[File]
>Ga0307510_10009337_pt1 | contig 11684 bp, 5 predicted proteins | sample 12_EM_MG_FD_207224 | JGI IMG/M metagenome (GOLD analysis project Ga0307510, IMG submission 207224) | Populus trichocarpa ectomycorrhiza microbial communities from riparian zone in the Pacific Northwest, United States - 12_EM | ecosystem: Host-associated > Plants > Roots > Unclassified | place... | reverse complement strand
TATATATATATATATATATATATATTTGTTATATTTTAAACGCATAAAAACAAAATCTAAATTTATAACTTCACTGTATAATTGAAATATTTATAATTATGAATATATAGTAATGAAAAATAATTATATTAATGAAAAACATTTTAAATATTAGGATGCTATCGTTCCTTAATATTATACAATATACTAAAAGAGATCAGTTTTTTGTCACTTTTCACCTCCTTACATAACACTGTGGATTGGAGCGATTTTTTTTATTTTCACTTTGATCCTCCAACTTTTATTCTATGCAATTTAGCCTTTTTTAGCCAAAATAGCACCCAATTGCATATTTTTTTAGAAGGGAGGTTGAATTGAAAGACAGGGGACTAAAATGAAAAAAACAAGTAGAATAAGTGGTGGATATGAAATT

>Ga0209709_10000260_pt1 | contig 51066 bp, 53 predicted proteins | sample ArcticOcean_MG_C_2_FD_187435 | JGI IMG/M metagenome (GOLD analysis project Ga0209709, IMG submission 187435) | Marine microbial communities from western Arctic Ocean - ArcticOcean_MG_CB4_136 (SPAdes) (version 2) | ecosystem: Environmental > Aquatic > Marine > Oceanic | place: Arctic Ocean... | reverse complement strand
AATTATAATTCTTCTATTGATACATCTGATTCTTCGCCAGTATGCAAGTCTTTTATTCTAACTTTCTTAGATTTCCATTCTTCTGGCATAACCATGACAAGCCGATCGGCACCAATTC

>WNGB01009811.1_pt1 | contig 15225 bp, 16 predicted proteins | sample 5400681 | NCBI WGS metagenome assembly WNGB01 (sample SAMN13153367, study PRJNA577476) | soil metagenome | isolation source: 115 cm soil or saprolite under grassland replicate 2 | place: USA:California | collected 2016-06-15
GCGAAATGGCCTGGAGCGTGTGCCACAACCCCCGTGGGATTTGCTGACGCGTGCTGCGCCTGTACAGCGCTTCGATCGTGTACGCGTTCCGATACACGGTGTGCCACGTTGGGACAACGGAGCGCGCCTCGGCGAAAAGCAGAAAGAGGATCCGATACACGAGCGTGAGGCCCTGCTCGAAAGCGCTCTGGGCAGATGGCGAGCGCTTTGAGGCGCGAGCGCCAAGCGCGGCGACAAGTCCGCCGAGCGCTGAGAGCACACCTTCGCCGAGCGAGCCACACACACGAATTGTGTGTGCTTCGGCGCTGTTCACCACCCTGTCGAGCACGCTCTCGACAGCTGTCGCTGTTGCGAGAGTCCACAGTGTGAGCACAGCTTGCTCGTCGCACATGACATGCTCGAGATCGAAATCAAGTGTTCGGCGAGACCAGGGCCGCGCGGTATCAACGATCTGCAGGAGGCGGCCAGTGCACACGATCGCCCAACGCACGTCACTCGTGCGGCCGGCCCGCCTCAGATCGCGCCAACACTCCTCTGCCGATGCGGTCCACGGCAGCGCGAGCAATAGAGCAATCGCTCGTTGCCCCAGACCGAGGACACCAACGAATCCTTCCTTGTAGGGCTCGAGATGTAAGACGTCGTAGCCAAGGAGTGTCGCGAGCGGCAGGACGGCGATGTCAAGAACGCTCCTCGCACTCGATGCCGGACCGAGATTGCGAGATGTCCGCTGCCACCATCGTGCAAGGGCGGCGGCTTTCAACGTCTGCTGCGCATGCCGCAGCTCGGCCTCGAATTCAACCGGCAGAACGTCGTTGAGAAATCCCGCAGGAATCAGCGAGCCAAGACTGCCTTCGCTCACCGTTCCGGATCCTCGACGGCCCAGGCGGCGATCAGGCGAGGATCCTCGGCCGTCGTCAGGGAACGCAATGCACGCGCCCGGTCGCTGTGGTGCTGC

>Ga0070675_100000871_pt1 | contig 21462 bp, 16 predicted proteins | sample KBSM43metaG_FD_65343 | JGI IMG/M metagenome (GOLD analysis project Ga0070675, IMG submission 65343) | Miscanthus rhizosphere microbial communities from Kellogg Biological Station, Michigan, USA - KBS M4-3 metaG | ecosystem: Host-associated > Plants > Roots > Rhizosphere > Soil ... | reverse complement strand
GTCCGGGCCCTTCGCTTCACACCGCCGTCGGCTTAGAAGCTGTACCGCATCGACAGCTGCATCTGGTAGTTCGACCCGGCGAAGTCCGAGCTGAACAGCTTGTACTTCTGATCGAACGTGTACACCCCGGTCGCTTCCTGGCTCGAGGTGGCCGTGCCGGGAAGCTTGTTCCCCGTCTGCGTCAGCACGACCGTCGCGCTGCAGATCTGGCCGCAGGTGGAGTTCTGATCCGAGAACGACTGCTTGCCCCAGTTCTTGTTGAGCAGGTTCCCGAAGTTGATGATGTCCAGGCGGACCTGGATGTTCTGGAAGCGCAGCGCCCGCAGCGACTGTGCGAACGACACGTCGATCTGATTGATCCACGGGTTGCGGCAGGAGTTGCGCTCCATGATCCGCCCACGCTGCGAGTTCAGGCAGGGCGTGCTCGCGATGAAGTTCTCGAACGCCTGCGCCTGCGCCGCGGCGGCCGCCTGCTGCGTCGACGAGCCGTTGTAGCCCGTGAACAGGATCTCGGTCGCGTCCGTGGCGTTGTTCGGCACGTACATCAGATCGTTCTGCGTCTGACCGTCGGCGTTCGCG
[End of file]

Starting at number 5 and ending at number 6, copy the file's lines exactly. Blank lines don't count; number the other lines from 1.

>WNGB01009811.1_pt1 | contig 15225 bp, 16 predicted proteins | sample 5400681 | NCBI WGS metagenome assembly WNGB01 (sample SAMN13153367, study PRJNA577476) | soil metagenome | isolation source: 115 cm soil or saprolite under grassland replicate 2 | place: USA:California | collected 2016-06-15
GCGAAATGGCCTGGAGCGTGTGCCACAACCCCCGTGGGATTTGCTGACGCGTGCTGCGCCTGTACAGCGCTTCGATCGTGTACGCGTTCCGATACACGGTGTGCCACGTTGGGACAACGGAGCGCGCCTCGGCGAAAAGCAGAAAGAGGATCCGATACACGAGCGTGAGGCCCTGCTCGAAAGCGCTCTGGGCAGATGGCGAGCGCTTTGAGGCGCGAGCGCCAAGCGCGGCGACAAGTCCGCCGAGCGCTGAGAGCACACCTTCGCCGAGCGAGCCACACACACGAATTGTGTGTGCTTCGGCGCTGTTCACCACCCTGTCGAGCACGCTCTCGACAGCTGTCGCTGTTGCGAGAGTCCACAGTGTGAGCACAGCTTGCTCGTCGCACATGACATGCTCGAGATCGAAATCAAGTGTTCGGCGAGACCAGGGCCGCGCGGTATCAACGATCTGCAGGAGGCGGCCAGTGCACACGATCGCCCAACGCACGTCACTCGTGCGGCCGGCCCGCCTCAGATCGCGCCAACACTCCTCTGCCGATGCGGTCCACGGCAGCGCGAGCAATAGAGCAATCGCTCGTTGCCCCAGACCGAGGACACCAACGAATCCTTCCTTGTAGGGCTCGAGATGTAAGACGTCGTAGCCAAGGAGTGTCGCGAGCGGCAGGACGGCGATGTCAAGAACGCTCCTCGCACTCGATGCCGGACCGAGATTGCGAGATGTCCGCTGCCACCATCGTGCAAGGGCGGCGGCTTTCAACGTCTGCTGCGCATGCCGCAGCTCGGCCTCGAATTCAACCGGCAGAACGTCGTTGAGAAATCCCGCAGGAATCAGCGAGCCAAGACTGCCTTCGCTCACCGTTCCGGATCCTCGACGGCCCAGGCGGCGATCAGGCGAGGATCCTCGGCCGTCGTCAGGGAACGCAATGCACGCGCCCGGTCGCTGTGGTGCTGC